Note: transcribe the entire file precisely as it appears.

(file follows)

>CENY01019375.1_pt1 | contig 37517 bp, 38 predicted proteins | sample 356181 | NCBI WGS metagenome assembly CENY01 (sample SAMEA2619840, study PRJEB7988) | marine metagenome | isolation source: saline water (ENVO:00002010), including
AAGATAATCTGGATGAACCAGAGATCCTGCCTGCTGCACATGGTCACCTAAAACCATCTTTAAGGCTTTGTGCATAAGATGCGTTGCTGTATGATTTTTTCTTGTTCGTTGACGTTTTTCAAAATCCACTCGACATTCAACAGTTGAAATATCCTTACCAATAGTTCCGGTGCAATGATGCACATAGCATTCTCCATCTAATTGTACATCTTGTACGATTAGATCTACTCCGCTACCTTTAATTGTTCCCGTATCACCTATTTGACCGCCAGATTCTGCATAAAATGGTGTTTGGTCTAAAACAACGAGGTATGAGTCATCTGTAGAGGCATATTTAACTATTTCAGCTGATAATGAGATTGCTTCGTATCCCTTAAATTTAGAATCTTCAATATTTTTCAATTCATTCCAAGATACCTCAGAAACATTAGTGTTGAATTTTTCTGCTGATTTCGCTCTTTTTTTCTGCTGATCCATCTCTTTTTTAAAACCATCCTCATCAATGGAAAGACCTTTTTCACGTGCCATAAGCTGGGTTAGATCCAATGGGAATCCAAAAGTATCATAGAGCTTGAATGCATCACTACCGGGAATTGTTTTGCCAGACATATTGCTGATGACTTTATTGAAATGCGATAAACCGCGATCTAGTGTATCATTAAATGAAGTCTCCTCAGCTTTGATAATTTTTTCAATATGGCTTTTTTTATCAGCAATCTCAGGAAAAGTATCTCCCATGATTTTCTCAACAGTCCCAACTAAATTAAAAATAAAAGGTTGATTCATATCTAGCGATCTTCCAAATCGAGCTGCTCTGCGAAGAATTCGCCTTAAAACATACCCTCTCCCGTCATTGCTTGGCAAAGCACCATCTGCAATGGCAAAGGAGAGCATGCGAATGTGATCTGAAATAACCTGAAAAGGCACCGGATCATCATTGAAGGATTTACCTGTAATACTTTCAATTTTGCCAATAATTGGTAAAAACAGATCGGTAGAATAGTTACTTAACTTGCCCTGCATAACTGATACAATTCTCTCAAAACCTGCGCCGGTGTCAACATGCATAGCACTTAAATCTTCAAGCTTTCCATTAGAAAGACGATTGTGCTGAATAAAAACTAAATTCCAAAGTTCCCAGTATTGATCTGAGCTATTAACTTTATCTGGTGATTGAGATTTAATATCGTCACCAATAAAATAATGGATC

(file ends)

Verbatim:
>CENY01019375.1_pt1 | contig 37517 bp, 38 predicted proteins | sample 356181 | NCBI WGS metagenome assembly CENY01 (sample SAMEA2619840, study PRJEB7988) | marine metagenome | isolation source: saline water (ENVO:00002010), including
AAGATAATCTGGATGAACCAGAGATCCTGCCTGCTGCACATGGTCACCTAAAACCATCTTTAAGGCTTTGTGCATAAGATGCGTTGCTGTATGATTTTTTCTTGTTCGTTGACGTTTTTCAAAATCCACTCGACATTCAACAGTTGAAATATCCTTACCAATAGTTCCGGTGCAATGATGCACATAGCATTCTCCATCTAATTGTACATCTTGTACGATTAGATCTACTCCGCTACCTTTAATTGTTCCCGTATCACCTATTTGACCGCCAGATTCTGCATAAAATGGTGTTTGGTCTAAAACAACGAGGTATGAGTCATCTGTAGAGGCATATTTAACTATTTCAGCTGATAATGAGATTGCTTCGTATCCCTTAAATTTAGAATCTTCAATATTTTTCAATTCATTCCAAGATACCTCAGAAACATTAGTGTTGAATTTTTCTGCTGATTTCGCTCTTTTTTTCTGCTGATCCATCTCTTTTTTAAAACCATCCTCATCAATGGAAAGACCTTTTTCACGTGCCATAAGCTGGGTTAGATCCAATGGGAATCCAAAAGTATCATAGAGCTTGAATGCATCACTACCGGGAATTGTTTTGCCAGACATATTGCTGATGACTTTATTGAAATGCGATAAACCGCGATCTAGTGTATCATTAAATGAAGTCTCCTCAGCTTTGATAATTTTTTCAATATGGCTTTTTTTATCAGCAATCTCAGGAAAAGTATCTCCCATGATTTTCTCAACAGTCCCAACTAAATTAAAAATAAAAGGTTGATTCATATCTAGCGATCTTCCAAATCGAGCTGCTCTGCGAAGAATTCGCCTTAAAACATACCCTCTCCCGTCATTGCTTGGCAAAGCACCATCTGCAATGGCAAAGGAGAGCATGCGAATGTGATCTGAAATAACCTGAAAAGGCACCGGATCATCATTGAAGGATTTACCTGTAATACTTTCAATTTTGCCAATAATTGGTAAAAACAGATCGGTAGAATAGTTACTTAACTTGCCCTGCATAACTGATACAATTCTCTCAAAACCTGCGCCGGTGTCAACATGCATAGCACTTAAATCTTCAAGCTTTCCATTAGAAAGACGATTGTGCTGAATAAAAACTAAATTCCAAAGTTCCCAGTATTGATCTGAGCTATTAACTTTATCTGGTGATTGAGATTTAATATCGTCACCAATAAAATAATGGATC